ALWAYS BE DILIGENT WITH YOUR RESEARCH
- Written by Melanie Toye, November 8, 2013
Another timely reminder from the Australian Securities and Investments Commission (ASIC) about those in the mortgage industry who are not following the right protocols.
ASIC recently banned a Melbourne mortgage broker, Mr Tony Quach for five years. Quach also had his Australian credit licence of his company, TQ Smartchoice Pty Ltd cancelled.
ASIC found Quach had submitted six home-loan applications to two lenders that contained false or misleading information.
In all cases, the details were not verified with the applicants.
"ASIC takes allegations of loan fraud very seriously. We will continue to remove from the industry those involved in misleading loan applications," said Peter Kell, ASIC Deputy Chairman.
Through ASIC's investigation, they discovered Quach had supplied false and misleading information relating to applicant's' income, employment and savings.
In some instances, Mr Quach failed to meet the applicant before submitting an application to a lender. In other instances, Mr Quach met the applicant yet submitted applications including information and documents obtained from a person other than the applicant.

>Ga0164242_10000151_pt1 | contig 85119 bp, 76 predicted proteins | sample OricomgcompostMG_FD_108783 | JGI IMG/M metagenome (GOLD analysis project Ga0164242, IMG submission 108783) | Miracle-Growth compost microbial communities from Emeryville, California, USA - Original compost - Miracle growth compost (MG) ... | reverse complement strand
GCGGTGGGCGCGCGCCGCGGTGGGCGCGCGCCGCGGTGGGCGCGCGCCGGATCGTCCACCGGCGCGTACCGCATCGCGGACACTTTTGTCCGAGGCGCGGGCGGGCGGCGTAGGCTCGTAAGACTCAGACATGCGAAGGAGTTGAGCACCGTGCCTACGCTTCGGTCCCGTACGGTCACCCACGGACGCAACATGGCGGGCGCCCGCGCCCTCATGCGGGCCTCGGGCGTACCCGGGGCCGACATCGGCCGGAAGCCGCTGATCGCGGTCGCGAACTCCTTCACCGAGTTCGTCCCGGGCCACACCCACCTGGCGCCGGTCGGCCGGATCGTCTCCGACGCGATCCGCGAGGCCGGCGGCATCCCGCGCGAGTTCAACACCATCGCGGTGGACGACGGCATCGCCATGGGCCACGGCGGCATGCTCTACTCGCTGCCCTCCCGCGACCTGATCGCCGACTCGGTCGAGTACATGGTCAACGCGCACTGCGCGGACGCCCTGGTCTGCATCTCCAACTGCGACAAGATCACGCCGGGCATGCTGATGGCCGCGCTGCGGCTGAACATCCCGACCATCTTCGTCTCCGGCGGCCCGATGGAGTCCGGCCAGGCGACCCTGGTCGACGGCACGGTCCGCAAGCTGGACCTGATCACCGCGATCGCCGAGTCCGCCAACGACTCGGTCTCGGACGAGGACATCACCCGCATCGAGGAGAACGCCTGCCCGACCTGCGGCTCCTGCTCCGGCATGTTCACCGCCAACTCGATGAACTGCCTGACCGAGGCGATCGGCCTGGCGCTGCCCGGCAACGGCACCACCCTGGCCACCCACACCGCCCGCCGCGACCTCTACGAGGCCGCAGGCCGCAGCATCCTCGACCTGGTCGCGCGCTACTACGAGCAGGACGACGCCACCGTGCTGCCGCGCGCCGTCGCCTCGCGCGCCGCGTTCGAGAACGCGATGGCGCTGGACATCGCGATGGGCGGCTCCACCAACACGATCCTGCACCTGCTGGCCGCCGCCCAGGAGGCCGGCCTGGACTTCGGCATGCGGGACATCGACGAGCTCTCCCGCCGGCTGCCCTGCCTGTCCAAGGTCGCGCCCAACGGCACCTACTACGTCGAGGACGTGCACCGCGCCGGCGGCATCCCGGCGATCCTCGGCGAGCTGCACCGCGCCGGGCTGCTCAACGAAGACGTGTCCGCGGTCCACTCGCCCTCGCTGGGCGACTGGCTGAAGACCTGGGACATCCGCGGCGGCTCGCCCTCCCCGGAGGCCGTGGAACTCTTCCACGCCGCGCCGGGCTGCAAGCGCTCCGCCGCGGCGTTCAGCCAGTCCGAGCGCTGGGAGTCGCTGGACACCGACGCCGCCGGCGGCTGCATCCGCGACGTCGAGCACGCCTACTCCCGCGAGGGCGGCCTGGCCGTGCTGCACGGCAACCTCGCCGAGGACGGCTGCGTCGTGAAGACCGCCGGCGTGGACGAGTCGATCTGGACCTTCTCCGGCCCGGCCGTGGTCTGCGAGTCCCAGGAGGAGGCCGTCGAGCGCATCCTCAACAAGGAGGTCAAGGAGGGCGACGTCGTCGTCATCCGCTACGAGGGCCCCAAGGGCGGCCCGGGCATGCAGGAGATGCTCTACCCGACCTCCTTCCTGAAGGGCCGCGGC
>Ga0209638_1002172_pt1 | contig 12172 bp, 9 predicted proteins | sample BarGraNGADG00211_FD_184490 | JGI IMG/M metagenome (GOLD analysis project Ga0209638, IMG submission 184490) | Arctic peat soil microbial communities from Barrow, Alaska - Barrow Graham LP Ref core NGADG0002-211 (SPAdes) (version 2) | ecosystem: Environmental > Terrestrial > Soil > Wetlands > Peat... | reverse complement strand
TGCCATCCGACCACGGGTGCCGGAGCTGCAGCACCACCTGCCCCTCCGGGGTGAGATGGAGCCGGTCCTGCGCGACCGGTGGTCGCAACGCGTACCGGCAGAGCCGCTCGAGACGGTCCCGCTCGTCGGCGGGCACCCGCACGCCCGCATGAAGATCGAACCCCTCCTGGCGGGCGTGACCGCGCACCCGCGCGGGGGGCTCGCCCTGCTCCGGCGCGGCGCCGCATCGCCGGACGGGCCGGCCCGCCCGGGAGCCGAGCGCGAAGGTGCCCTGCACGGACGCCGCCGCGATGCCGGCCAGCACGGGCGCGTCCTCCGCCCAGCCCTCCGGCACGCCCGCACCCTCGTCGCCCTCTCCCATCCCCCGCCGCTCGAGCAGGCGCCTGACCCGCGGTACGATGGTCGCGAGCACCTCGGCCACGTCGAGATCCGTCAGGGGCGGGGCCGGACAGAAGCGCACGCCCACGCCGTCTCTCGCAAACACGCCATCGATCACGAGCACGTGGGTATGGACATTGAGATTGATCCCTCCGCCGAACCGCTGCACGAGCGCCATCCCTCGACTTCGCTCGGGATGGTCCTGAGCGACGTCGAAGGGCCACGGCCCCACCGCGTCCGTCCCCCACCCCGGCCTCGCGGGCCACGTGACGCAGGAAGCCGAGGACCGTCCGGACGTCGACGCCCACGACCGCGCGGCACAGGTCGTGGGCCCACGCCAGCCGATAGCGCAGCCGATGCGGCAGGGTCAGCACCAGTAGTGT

Quach had made declarations to lenders that he had met and obtained all the information from the applicants.
ASIC's investigation in the matter is continuing. Quach and TQ Smartchoice Pty Ltd can make an appeal.
Another great decision by the Reserve Bank of Australia Board that all Australian home owners will be cheering about. On 2 September, the Board decided to leave the cash rate unchanged at 2.5 per cent.
This gives mortgage owners a chance to continue to add additional money into their mortgage without the funds being chewed up by high interest charges.
And because of this, mortgages will be paid out much quicker. In some cases, if a mortgage owner adds an additional $200 a week into their mortgage. They might be able to chop five years, off their total loan amount. Can you imagine not paying a mortgage repayment anymore? Well, if you pay extra in your mortgage while taking advantage of the low interest rates, you could be living without a mortgage much sooner than you except.
The things you could do with that extra money. Maybe even put it towards a holiday home, or investment property, or building your super, or just taking a wonderful holiday somewhere.
Sooner or later, interest rates will climb again. There is no doubt about that. So taking full advantage of the low interest rates now, is in your favour.
Pending on who your mortgage is with, you might be able to put the additional payments into a redraw facility, in case down the track you need to use it for an emergency.
Some mortgage owners put their additional funds into a savings account to earn interest. But say $5,000 in savings a year, you earn $100 in interest and then taxed from the interest you earned. Would it be more for your end pocket if your savings were put against your mortgage?
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